Me belaying Steph as she leads P4 (by Steph Abegg)
It was a strange pitch as it enters a very wide slot, about the size of a city sidewalk. Normally you could just walk through it, but it was still filled with snow, so we did a combination of body-bridging and face climbing on one side. At the end the climb ascends broken corners and blocks up and left, back towards the prow of the pillar on easy terrain.
Following through the passage on P4.
Steph was good to go on P5, but she had some issues, climbed slow, and stopped short. I didn't see a better way to go, so either this was it, or perhaps one should traverse more to one side or the other? Either way, going this was was still only about 5.8, but physical and awkward - especially if leading with a pack. Steph tied hers off to finish the step, then hauled the pack up once I got closer. From here it was a very easy walk & scramble around the summit block. Bruce Bindner had mentioned a 5.10a direct topout. I wonder if that ascended the OW behind the flake in the photo below?
Steph led out on P5 and stopped short, as this crux was quite tough for her, and she left her pack for hauling. She belayed me up (it was a pretty awkward & strenuous 5.8+ corner), and then finished by traversing right on a very casual and short P6 that topped out directly on the summit.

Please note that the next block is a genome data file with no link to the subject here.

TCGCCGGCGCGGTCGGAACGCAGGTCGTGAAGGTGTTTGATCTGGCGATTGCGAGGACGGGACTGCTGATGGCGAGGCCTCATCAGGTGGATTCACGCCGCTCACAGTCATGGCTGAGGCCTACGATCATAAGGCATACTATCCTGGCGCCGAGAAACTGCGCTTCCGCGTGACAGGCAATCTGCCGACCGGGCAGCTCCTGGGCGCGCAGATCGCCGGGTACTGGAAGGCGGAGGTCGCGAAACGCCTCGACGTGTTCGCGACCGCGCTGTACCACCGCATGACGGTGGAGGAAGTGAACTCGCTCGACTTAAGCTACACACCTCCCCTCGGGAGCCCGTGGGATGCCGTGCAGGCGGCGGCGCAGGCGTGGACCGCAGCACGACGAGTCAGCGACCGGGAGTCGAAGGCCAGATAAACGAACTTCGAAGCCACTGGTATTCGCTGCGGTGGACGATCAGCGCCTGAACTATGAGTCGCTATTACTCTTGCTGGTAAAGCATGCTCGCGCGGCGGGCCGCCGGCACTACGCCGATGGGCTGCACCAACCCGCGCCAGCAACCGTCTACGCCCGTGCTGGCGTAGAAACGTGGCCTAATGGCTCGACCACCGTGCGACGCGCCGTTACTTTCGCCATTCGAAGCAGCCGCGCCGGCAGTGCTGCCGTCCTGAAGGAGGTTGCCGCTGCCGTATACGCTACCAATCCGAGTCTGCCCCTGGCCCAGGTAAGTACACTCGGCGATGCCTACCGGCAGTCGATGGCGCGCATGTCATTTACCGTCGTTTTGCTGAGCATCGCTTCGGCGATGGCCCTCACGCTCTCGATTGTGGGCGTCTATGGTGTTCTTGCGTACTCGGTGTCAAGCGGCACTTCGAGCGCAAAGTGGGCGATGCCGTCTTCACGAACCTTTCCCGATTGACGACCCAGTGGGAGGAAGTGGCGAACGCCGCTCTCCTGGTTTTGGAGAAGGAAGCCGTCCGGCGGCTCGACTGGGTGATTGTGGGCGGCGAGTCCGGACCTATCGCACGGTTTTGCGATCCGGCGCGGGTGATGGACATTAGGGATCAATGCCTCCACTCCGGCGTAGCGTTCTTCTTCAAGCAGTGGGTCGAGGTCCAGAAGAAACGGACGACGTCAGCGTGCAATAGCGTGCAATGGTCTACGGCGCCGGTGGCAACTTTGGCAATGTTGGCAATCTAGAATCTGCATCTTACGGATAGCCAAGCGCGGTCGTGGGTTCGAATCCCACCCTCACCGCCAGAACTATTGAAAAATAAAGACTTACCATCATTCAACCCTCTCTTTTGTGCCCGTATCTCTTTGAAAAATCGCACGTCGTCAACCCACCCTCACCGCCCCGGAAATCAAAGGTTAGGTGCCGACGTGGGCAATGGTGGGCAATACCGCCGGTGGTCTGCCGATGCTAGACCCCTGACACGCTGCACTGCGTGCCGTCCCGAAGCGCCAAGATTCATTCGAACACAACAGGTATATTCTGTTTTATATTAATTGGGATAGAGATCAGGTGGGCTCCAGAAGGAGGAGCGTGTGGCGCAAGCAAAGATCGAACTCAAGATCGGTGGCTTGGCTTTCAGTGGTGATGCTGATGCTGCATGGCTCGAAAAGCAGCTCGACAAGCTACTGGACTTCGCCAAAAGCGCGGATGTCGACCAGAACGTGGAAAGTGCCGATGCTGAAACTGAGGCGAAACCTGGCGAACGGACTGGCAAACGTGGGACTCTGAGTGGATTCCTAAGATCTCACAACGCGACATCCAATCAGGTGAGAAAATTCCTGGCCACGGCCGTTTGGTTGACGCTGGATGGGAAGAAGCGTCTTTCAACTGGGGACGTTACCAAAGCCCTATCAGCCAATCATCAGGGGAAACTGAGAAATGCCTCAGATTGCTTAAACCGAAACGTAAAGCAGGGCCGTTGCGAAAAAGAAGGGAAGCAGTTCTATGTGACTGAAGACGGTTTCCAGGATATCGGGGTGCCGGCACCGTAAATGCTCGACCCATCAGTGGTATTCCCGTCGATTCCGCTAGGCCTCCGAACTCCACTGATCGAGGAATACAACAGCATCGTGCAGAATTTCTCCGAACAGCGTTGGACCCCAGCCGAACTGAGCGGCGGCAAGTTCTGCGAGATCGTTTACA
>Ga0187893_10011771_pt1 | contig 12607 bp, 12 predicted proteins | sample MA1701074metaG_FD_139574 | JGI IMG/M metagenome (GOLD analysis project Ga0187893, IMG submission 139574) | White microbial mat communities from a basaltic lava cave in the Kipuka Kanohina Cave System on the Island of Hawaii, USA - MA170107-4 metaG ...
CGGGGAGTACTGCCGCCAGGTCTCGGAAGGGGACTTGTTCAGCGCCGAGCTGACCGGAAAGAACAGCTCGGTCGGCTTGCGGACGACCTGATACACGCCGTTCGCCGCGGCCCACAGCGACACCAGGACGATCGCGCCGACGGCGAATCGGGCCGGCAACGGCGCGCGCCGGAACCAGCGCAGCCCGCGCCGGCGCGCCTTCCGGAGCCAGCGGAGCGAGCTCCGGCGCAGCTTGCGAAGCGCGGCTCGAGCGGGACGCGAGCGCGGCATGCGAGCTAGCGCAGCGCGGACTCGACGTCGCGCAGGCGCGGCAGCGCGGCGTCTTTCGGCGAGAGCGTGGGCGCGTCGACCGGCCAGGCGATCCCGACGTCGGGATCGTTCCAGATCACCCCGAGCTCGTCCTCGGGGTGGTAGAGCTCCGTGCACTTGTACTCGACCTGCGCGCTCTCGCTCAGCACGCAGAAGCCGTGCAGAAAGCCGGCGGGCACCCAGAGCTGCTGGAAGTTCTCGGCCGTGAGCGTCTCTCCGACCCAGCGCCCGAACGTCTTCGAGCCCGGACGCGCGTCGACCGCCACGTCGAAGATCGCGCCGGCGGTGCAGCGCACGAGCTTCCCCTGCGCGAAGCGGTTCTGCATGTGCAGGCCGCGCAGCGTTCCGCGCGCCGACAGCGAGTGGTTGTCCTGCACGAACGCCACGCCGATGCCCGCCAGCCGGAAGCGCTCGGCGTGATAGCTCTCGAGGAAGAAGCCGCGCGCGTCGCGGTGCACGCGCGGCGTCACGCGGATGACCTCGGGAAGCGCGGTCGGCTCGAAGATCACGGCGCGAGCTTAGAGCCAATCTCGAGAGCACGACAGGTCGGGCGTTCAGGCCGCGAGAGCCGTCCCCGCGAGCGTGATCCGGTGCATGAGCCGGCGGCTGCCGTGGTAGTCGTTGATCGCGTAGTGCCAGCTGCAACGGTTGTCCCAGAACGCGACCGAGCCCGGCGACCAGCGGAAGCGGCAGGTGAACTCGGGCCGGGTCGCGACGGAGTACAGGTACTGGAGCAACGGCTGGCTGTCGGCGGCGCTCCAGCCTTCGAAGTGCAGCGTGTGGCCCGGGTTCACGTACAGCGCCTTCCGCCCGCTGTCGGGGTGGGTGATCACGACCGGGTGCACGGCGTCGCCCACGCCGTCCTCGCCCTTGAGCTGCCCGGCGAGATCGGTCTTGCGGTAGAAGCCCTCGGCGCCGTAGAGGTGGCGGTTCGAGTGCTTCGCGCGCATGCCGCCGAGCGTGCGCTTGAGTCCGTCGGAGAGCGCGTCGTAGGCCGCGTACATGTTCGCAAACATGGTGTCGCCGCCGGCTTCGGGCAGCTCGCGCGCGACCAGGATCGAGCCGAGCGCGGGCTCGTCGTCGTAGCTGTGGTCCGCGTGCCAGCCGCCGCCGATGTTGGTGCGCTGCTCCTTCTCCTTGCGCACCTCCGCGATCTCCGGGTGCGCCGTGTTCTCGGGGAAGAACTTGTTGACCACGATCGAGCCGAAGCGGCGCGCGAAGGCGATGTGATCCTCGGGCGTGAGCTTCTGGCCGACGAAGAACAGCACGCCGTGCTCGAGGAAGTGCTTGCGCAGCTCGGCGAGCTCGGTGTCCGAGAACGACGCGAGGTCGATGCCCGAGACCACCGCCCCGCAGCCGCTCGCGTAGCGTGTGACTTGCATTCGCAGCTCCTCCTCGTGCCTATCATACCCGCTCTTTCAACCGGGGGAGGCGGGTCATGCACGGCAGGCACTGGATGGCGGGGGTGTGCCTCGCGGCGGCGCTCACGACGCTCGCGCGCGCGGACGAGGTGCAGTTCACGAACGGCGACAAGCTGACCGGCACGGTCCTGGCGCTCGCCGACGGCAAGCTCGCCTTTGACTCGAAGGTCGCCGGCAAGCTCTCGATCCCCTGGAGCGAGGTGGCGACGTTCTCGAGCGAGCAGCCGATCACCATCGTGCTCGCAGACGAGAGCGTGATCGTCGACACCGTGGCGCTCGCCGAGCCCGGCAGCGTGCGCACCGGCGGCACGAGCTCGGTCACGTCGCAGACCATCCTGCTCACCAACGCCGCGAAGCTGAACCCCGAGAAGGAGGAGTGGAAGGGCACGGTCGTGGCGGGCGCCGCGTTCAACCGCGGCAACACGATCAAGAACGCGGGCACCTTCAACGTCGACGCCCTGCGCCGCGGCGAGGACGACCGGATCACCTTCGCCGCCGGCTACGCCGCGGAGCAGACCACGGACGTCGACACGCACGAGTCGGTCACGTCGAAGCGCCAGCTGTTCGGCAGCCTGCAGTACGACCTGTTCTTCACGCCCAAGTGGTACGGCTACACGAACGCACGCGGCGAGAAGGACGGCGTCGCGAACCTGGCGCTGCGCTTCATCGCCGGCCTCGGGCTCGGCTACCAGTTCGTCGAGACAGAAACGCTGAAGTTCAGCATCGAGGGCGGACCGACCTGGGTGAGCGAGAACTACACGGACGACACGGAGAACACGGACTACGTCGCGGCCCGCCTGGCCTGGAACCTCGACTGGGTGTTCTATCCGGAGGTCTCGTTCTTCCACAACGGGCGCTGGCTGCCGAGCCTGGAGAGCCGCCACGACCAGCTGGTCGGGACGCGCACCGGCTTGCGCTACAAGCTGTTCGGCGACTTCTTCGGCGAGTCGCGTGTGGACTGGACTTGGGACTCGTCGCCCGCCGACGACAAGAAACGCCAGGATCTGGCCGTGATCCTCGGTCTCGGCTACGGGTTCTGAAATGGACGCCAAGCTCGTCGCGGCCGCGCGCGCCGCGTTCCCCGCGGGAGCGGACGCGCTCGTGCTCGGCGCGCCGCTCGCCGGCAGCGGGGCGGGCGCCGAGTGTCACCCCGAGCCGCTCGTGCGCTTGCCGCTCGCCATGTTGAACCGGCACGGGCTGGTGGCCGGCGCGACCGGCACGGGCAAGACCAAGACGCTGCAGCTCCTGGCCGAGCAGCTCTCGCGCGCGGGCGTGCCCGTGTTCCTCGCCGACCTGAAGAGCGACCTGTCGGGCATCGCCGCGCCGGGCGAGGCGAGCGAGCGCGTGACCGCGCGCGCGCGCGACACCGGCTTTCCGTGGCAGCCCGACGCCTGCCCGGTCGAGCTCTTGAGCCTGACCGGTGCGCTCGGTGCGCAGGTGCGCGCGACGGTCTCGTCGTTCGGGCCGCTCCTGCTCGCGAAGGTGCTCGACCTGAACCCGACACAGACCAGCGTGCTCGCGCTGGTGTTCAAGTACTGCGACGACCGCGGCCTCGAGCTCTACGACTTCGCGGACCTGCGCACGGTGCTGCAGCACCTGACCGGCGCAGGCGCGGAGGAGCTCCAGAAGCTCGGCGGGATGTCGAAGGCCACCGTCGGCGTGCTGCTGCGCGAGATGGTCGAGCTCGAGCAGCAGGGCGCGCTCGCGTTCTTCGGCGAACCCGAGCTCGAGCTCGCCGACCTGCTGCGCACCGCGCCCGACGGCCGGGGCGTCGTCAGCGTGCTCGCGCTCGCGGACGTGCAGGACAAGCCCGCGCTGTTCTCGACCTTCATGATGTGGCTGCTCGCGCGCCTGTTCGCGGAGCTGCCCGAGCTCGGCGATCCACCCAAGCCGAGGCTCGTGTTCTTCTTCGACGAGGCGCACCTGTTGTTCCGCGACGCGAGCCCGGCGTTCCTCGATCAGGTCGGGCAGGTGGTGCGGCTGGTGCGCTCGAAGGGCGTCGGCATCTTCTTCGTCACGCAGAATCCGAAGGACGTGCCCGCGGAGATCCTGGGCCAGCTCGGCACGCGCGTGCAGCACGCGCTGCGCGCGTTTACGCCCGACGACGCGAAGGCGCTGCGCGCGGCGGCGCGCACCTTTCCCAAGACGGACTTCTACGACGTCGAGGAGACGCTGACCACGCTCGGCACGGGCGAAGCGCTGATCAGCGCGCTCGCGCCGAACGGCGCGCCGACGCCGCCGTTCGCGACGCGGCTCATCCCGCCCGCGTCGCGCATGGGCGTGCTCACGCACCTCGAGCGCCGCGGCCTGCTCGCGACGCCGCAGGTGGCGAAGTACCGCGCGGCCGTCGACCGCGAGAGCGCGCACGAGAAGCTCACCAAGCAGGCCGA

The route wraps 90 degrees around the summit then shoots straight for the top, ending right at the register. I love routes that do that!
Steph atop the summit of Norman Clyde Peak.
Middle Palisade seen from Norman Clyde Peak
The prior day we didn't climb to the summit as Firebird Ridge tops out a ways down the ridge, and we had wanted to make sure that we had enough time to figure out the descent with daylight. Today we lounged a bit on the summit for a snack, and I couldn't resist pressing Steph's patience to get moving as I rummaged through the summit register. The Norman Clyde Peak register goes back a ways and has a lot of interesting entries, including a number of surprises from people I know personally or through some of the online forums.
Summit Register - Peter Croft x2
Summit Register - Galen Rowell Winter Ascent
Summit Register - Traverse from S Fork by John Fischer
Summit Register - Palisade Traverse - Norman Claude & Vern Clevenger
Summit Register - Palisades Solo Traverse - Sam Skrocke
Summit Register - Bruce Bindner
Summit Register - Bruce Bindner on Thunderbird Wall
Summit Register - RJ Secor